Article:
On the other hand, a quick look at the etymologies reveals the following:"The word banana is thought to be of West African origin, possibly from the Wolof word 'banaana', and passed into English via Spanish or Portuguese".-----Wikipedia We can see that the ananas and banana are not related because the etymologies of the words are so disparate .One word, 'nanas', comes from the Tupi language of the original natives of what is now Brazil, South America, while the other word, 'banaana', comes from the Wolof language in what is now Senegal, Africa spoken natively by the Wolof people....
The otigins of the words, the fruit, and the people who originated them are an ocean apart.
yeah I got that. And...?
English, unlike many other languages forms new words easily and has not formal authority to accept or reject new words so we English speakers could invent the visually appealing pineapple while all the rest relied on what scientists devised in their taxonomy.
Sometimes I crack me up, too, tabg. Sometimes the world does!
Terry, languages have controlling authorities? Of course, I'd expect it for French, but others? Crazy world!
Certainly the French do. I believe the Dutch and Spanish do as well. And for the others, the Finns were not explorers in that era, so the fruit may have entered the language only via science. During college, I had to proofread my brothers linguistics papers - he was studying for an MS in linguistics so I spent 2 years reading his papers.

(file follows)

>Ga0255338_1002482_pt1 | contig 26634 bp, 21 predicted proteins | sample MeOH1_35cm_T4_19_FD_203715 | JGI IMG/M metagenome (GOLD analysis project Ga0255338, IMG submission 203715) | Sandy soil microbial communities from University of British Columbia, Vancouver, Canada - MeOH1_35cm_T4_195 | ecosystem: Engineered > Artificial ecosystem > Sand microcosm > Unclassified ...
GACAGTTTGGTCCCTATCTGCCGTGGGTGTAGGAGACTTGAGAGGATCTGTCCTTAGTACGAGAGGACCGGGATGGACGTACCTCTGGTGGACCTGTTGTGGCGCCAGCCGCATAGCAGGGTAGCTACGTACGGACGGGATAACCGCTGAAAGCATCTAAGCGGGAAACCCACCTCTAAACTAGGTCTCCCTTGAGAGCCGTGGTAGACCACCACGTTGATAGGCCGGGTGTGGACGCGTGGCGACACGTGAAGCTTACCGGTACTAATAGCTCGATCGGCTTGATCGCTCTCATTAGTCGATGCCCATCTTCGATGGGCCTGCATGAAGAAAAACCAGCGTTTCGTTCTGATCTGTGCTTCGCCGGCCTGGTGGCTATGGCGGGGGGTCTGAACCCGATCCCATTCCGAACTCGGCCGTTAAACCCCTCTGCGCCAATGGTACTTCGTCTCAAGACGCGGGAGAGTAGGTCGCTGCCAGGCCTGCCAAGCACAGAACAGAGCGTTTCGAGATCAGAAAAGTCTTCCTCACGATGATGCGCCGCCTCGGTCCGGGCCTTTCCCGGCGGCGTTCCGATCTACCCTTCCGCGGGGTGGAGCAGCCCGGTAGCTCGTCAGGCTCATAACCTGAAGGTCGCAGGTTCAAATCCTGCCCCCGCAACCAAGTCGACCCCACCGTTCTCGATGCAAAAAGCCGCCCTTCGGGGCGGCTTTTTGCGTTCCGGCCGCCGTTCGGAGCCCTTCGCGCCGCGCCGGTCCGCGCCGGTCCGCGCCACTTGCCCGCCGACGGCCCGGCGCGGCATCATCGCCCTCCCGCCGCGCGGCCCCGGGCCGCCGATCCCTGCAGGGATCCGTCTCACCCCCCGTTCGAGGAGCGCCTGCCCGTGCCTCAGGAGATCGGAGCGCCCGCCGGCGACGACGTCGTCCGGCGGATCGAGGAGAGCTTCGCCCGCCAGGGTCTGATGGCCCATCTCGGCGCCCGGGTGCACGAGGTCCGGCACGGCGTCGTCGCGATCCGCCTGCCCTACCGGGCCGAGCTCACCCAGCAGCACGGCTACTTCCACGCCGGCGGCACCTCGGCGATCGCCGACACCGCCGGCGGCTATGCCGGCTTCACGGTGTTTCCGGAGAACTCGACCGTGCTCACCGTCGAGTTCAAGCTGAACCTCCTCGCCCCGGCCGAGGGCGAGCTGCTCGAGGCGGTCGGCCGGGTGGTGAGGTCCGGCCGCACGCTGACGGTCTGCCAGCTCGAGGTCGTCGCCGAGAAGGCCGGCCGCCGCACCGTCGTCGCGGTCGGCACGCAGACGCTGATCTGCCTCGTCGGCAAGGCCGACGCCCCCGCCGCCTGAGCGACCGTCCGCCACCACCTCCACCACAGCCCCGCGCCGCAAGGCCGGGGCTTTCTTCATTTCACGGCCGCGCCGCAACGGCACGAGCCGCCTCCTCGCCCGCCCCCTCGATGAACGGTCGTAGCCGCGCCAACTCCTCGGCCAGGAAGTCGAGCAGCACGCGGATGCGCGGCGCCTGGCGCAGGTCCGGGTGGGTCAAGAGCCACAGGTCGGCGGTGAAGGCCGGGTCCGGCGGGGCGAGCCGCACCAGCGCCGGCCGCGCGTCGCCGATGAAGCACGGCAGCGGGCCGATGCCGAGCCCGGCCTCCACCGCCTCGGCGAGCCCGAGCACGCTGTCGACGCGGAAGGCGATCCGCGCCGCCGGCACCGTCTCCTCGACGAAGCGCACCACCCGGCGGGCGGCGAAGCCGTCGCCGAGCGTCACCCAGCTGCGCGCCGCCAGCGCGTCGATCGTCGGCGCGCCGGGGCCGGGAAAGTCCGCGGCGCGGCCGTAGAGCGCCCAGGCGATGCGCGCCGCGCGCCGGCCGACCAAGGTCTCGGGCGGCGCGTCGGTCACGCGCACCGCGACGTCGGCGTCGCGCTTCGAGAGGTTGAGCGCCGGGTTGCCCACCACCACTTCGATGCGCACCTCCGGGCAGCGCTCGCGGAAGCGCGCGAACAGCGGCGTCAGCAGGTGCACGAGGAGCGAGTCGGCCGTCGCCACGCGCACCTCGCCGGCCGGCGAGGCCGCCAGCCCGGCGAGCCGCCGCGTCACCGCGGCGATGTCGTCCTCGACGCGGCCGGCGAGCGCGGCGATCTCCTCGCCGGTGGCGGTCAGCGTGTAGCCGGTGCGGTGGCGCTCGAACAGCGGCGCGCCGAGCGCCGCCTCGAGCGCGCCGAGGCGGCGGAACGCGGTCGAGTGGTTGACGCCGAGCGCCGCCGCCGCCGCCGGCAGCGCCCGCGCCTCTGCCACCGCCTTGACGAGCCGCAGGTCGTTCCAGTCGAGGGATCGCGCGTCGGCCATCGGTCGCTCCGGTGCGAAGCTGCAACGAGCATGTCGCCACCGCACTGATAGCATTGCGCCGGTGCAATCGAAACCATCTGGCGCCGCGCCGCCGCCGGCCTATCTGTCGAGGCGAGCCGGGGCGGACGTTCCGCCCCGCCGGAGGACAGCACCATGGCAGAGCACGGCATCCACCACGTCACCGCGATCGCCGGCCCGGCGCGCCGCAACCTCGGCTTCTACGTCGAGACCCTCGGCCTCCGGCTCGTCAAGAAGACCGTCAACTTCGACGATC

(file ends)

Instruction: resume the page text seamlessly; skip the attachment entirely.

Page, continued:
just out of curiosity, I searched on Wikipedia. here is their article. Looks like many languages have a controlling authority. https://en.wikipedia.org/wiki/List_of_language_regulators
Wonder what the translation of rodeo is in all those languages. R&L
Maui for a Century produced the finest Hala-kahiki in the world. Really no ka oi. The cost of a good ol' US labor force did it in though, despite all that free stolen water, and now the mainland gets to eat second best- is there another lesson in this little microcosm of the Pacific?
Aha! Hala-kahiki is also not ananas.
Well that's all interesting, Maui and tabg. South America? Really.
Maui - even if not originating there, the history of pineapple in HI sounds interesting - including what you say about the cost of US labor. Relative to the cost of native Hawaiian labor you seem to mean. That raises the question of very low wages for natives.
Ron - thanks for all the background. I'm not going to be making any fancy bananas, though.
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